Orchestration patterns

Durable Functions makes it easier to create stateful workflows that are composed of discrete, long running activities in a serverless environment. Since Durable Functions can track the progress of your workflows and periodically checkpoints the execution history, it lends itself to implementing some interesting patterns.

Function chaining

In a typical sequential process, activities need to execute one after the other in a particular order. Optionally, the upcoming activity may require some output from the previous function. This dependency on the ordering of activities creates a function chain of execution.

The benefit of using Durable Functions to implement this workflow pattern comes from its ability to do checkpointing. If the server crashes, the network times out or some other issue occurs, Durable functions can resume from the last known state and continue running your workflow even if it's on another server.

[FunctionName("PlaceOrder")]
public static async Task<string> PlaceOrder([OrchestrationTrigger] DurableOrchestrationContext context)
{
    OrderRequestData orderData = context.GetInput<OrderRequestData>();

    await context.CallActivityAsync<bool>("CheckAndReserveInventory", orderData);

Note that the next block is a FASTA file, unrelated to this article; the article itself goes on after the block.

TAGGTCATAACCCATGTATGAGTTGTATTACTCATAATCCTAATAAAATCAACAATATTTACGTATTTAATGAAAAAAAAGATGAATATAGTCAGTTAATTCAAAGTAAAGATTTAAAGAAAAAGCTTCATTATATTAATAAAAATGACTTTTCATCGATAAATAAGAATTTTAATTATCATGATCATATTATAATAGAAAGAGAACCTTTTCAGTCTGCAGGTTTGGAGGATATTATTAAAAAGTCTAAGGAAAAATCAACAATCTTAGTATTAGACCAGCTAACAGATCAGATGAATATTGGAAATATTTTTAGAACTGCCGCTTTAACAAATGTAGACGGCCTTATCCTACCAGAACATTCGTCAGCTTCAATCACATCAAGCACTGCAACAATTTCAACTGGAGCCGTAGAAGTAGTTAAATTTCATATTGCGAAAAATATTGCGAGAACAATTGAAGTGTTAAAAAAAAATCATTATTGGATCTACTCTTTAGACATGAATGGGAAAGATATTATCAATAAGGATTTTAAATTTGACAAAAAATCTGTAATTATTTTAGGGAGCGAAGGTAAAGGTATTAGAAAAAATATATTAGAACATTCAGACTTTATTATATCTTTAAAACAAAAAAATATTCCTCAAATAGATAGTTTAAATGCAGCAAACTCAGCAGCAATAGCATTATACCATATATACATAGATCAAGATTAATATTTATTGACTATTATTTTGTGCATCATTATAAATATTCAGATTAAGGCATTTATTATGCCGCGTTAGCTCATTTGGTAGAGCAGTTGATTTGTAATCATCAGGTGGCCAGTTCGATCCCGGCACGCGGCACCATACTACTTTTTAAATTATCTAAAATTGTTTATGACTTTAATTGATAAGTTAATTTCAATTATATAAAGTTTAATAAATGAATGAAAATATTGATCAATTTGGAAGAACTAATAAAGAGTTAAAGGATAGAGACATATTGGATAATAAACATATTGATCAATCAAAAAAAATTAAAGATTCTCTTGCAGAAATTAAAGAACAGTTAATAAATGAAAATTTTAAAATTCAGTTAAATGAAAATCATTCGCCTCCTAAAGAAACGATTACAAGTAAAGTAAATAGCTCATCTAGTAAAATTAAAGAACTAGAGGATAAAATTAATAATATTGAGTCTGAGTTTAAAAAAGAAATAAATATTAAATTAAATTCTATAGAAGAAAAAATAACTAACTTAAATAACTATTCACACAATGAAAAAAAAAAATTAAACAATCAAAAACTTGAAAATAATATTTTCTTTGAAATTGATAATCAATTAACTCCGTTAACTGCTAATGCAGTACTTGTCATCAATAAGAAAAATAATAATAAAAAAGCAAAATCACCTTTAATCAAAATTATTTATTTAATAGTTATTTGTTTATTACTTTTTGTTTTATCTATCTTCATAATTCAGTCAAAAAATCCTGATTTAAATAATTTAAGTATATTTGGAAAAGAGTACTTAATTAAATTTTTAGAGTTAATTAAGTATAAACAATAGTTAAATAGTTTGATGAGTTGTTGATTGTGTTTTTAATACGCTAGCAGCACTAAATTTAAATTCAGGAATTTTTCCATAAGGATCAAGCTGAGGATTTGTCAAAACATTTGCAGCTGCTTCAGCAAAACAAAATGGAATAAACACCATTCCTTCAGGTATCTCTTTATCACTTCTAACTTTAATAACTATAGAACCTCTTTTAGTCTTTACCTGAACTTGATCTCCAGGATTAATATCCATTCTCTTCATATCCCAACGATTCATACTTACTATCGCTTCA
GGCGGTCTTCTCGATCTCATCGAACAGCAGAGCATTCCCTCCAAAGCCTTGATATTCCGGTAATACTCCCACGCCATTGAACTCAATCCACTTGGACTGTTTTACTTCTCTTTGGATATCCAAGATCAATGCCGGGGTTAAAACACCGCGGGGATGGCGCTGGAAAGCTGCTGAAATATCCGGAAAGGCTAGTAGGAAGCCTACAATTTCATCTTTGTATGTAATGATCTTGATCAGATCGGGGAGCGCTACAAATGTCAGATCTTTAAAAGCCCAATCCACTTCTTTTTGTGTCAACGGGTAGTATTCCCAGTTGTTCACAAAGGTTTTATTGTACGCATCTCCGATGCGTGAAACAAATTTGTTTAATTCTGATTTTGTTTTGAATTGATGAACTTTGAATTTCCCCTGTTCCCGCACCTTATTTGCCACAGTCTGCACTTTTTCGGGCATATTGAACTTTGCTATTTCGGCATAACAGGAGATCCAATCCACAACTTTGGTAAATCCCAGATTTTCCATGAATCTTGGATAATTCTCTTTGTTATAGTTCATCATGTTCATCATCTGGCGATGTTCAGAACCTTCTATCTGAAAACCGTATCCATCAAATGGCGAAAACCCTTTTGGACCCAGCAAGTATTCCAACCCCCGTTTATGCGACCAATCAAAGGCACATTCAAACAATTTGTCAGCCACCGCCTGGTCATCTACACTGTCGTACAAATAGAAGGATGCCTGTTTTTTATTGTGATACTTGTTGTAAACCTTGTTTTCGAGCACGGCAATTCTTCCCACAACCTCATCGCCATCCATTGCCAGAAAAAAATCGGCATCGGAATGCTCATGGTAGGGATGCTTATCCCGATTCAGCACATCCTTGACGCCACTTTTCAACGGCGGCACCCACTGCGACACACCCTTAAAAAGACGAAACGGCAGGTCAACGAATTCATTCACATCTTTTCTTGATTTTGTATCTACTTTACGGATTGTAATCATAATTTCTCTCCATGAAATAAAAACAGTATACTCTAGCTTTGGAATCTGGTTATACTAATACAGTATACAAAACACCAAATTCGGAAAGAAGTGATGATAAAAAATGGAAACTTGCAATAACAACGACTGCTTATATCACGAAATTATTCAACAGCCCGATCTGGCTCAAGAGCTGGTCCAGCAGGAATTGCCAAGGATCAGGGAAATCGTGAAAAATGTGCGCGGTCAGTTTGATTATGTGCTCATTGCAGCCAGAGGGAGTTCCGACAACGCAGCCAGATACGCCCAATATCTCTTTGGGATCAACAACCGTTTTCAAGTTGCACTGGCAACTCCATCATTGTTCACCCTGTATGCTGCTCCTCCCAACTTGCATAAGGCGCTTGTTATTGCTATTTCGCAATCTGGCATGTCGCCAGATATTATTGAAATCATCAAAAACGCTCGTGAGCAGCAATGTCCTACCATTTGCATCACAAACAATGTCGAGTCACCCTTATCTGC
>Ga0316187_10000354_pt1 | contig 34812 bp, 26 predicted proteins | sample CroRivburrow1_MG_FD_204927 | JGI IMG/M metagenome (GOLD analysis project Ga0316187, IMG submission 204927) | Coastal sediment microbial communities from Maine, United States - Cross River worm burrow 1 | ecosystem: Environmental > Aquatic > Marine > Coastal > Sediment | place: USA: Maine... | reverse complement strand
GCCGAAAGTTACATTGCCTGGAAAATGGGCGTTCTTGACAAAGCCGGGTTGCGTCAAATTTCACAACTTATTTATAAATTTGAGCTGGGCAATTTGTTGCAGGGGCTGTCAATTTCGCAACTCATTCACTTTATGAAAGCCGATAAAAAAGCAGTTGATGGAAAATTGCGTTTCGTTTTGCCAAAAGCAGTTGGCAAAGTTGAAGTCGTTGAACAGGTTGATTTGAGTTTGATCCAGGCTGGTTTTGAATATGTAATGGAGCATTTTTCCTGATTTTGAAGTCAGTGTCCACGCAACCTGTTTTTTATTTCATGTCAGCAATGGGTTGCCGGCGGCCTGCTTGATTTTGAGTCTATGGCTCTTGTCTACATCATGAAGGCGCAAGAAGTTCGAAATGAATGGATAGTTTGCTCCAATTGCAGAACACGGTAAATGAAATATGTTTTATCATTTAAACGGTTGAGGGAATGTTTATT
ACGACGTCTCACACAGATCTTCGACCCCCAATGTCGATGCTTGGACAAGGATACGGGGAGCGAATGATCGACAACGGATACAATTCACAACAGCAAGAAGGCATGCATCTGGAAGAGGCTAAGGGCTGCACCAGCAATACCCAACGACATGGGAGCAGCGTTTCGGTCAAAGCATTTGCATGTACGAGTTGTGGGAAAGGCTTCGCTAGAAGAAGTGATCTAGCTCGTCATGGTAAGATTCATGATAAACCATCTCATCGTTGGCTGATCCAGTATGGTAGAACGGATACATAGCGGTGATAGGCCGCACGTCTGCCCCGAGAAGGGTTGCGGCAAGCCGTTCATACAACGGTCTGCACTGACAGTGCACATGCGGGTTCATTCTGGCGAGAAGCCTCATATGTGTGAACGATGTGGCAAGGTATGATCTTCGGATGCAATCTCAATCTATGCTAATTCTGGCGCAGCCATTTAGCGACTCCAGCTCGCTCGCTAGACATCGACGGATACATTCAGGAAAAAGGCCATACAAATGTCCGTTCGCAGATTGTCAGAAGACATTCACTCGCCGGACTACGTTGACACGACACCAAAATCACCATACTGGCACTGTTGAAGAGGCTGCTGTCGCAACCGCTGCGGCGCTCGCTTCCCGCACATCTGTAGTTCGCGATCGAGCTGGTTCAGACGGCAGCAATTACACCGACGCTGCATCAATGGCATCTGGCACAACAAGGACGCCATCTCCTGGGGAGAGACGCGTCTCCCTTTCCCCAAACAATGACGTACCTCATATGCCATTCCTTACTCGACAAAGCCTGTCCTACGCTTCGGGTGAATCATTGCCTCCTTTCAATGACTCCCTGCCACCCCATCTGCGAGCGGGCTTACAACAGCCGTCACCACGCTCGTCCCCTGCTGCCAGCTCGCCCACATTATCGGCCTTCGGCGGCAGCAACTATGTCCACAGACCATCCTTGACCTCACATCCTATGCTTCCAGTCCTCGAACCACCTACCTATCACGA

await context.CallActivityAsync<bool>("ProcessPayment", orderData);

    string trackingNumber = await context.CallActivityAsync<string>("ScheduleShipping", orderData);
    await context.CallActivityAsync<string>("EmailCustomer", trackingNumber);

    return trackingNumber;
}

In the preceding code sample, the CallActivityAsync function is responsible for running a given activity on a virtual machine in the data center. When the await returns and the underlying Task completes, the execution will be recorded to the history table. The code in the orchestrator function can make use of any of the familiar constructs of the Task Parallel Library and the async/await keywords.

The following code is a simplified example of what the ProcessPayment method may look like:

[FunctionName("ProcessPayment")]
public static bool ProcessPayment([ActivityTrigger] DurableActivityContext context)
{
    OrderRequestData orderData = context.GetInput<OrderRequestData>();

    ApplyCoupons(orderData);
    if(IssuePaymentRequest(orderData)) {
        return true;
    }

    return false;
}

Asynchronous HTTP APIs

In some cases, workflows may contain activities that take a relatively long period of time to complete. Imagine a process that kicks off the backup of media files into blob storage. Depending on the size and quantity of the media files, this backup process may take hours to complete.

In this scenario, the DurableOrchestrationClient's ability to check the status of a running workflow becomes useful. When using an HttpTrigger to start a workflow, the CreateCheckStatusResponse method can be used to return an instance of HttpResponseMessage. This response provides the client with a URI in the payload that can be used to check the status of the running process.

[FunctionName("OrderWorkflow")]
public static async Task<HttpResponseMessage> Run(
    [HttpTrigger(AuthorizationLevel.Function, "POST")]HttpRequestMessage req,
    [OrchestrationClient ] DurableOrchestrationClient orchestrationClient)
{
    OrderRequestData data = await req.Content.ReadAsAsync<OrderRequestData>();

    string instanceId = await orchestrationClient.StartNewAsync("PlaceOrder", data);